Published 18 November 2022
Having surgery at any age can be daunting, but staff at East Kent Hospitals have devised a scheme to make the experience less scary for children and young people.
Surgical care practitioner Patricia Velazquez-Ruta and anaesthetist John Coombes came up with the idea of creating caps in special fabrics for the children to wear during their operation.
Youngsters admitted to Padua Ward at the William Harvey Hospital for surgery can choose from a range of fabrics including unicorns, Marvel Heroes, Star Wars, and Harry Potter, with their anaesthetist wearing a matching one.
The caps have been created by volunteers from the Ashford, Dover & Folkestone Scrubbers, the fabric is funded by the Friends of the William Harvey Hospital, and Made in Ashford have also lent their support by providing meeting space for the group.
Dover mum Cassie Jenkins, whose six-year-old son Abel had his tonsils removed, said the project really helped him feel at ease.
She said: “He was really nervous beforehand but the staff were absolutely fantastic and being able to choose his own cap really helped.
“It meant he felt a bit more in control of the process and he was so proud to take his cap home and show his siblings.
“It made the experience a lot more fun and put him at ease, and Patricia was brilliant at explaining the project and chatting to him.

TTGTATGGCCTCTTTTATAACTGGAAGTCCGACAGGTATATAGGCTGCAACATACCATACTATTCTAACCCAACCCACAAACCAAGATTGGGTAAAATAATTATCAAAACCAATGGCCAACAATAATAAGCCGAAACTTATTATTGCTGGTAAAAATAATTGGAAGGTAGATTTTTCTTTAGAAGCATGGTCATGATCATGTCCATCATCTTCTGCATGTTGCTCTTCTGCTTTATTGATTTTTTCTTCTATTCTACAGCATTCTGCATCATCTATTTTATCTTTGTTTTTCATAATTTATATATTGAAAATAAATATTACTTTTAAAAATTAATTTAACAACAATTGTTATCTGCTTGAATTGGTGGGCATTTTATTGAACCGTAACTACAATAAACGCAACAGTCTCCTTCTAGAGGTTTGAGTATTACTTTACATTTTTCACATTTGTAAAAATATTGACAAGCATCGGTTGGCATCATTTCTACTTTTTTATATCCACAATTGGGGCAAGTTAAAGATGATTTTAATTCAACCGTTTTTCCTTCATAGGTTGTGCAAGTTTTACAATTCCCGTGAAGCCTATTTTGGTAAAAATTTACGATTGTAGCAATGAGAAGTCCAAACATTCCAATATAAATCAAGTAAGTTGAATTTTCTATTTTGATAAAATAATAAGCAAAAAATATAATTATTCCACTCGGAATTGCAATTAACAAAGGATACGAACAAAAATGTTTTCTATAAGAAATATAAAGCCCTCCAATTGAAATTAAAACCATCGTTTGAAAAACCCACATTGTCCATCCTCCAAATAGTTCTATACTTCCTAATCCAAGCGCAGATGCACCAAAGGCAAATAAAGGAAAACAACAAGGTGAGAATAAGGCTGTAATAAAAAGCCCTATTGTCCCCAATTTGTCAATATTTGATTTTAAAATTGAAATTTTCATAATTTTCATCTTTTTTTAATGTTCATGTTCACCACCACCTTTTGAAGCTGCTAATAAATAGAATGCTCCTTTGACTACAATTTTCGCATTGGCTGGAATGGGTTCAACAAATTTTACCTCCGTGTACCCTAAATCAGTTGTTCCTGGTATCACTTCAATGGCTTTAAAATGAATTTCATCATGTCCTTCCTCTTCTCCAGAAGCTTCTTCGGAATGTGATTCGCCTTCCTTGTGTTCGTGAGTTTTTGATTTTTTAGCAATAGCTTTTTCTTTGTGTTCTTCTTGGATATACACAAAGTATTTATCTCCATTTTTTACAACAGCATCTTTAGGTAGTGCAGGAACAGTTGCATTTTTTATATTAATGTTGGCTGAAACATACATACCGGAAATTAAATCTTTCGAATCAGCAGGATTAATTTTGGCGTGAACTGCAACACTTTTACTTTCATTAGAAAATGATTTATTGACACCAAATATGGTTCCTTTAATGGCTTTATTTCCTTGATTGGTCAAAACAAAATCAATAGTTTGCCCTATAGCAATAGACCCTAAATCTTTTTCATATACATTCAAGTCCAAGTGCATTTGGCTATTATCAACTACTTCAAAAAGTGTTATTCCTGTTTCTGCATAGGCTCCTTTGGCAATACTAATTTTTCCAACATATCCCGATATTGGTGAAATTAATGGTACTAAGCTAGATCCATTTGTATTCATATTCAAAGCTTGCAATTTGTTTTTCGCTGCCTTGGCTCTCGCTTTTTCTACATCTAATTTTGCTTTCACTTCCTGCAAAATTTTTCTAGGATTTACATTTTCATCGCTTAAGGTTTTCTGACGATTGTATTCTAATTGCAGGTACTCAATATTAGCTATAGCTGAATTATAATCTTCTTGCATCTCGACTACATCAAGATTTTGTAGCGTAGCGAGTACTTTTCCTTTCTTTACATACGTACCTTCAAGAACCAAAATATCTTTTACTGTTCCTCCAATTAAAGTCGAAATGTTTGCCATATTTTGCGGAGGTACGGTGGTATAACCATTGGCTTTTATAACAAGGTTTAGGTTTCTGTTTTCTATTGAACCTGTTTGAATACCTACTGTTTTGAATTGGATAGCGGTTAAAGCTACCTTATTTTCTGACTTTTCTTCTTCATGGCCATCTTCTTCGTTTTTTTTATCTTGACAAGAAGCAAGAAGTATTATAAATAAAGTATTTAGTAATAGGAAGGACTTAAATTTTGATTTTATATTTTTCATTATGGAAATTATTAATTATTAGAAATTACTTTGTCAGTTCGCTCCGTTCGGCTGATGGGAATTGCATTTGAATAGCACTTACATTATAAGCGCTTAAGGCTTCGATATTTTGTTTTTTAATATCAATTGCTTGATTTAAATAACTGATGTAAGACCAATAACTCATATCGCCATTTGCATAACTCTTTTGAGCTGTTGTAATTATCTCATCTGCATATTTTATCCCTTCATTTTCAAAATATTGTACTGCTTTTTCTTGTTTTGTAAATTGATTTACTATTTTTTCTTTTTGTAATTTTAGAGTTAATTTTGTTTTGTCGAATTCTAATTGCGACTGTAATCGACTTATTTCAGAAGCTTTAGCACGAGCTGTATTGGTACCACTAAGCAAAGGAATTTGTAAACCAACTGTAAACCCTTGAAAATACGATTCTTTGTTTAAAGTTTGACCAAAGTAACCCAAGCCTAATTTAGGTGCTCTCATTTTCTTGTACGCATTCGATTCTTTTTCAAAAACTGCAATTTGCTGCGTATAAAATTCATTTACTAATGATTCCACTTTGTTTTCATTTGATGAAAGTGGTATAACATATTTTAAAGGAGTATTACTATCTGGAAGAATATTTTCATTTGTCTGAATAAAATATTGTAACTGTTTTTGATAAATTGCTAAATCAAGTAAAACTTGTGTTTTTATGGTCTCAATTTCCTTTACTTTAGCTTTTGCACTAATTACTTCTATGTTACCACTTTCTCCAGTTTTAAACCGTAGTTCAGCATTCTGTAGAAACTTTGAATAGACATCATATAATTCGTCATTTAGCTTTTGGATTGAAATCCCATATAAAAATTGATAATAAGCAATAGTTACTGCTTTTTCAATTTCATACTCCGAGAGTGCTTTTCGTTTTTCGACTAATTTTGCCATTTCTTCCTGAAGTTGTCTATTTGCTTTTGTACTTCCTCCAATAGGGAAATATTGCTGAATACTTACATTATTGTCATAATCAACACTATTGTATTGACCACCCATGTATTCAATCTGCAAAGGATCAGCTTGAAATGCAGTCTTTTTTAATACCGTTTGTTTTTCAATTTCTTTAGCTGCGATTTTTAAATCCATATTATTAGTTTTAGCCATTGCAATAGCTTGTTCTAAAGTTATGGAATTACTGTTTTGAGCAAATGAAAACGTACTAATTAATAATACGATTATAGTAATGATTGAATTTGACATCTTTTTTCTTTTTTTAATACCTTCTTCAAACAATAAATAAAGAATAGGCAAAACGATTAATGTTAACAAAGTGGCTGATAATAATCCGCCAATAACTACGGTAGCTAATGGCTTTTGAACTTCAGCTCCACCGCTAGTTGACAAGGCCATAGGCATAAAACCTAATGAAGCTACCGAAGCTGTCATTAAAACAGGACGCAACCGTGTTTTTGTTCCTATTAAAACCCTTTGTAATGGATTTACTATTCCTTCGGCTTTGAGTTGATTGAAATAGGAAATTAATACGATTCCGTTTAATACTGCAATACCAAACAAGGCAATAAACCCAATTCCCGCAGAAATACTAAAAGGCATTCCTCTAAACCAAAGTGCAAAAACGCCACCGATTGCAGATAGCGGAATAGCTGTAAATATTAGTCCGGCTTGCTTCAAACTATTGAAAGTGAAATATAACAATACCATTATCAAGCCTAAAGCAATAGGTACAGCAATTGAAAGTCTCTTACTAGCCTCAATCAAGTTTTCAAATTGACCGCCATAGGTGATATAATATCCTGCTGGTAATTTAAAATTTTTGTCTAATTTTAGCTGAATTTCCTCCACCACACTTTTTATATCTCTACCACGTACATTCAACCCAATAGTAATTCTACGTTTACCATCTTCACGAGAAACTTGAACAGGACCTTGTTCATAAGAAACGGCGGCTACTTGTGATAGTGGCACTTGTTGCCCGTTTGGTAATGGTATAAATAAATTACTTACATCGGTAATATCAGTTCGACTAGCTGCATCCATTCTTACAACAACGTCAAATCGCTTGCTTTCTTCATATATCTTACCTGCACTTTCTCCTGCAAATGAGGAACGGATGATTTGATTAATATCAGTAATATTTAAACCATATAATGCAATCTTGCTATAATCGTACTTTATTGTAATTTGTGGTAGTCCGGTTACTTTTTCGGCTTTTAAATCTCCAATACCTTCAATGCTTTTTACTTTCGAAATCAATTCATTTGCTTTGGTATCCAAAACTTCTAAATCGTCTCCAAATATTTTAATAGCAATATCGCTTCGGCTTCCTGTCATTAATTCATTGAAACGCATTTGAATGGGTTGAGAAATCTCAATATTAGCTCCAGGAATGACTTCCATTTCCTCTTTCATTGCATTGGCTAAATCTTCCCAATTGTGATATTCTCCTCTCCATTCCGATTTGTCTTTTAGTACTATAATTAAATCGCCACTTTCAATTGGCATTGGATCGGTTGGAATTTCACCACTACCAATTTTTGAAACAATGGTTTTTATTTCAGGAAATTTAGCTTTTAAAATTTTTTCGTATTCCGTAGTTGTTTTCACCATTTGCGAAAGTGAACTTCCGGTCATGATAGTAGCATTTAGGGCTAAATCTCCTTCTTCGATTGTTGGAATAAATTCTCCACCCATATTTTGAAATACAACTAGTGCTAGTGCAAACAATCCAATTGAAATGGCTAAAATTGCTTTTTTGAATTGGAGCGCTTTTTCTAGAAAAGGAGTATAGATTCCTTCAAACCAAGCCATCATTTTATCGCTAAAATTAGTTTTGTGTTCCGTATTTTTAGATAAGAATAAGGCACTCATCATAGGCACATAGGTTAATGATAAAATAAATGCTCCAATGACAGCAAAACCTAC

“We really felt cared for and I think it’s an amazing project.”
Patricia, who also runs a textile design company, said: “The idea is to make children and young people feel more empowered, and part of the team and the process, and to make their surgery feel less scary.
“Before the project, they would be the only person in theatre not wearing a cap, so giving them the option to choose one really helps them to bond with the team and makes it more fun.
“They will be able to keep the cap as a memento of their visit.”
The children’s surgical caps project is initially a pilot at the William Harvey Hospital and the team are collecting feedback and will write a research paper on its impact. They hope to expand it to other hospitals within the Trust if it proves to help ease children’s nerves and improve their experiences.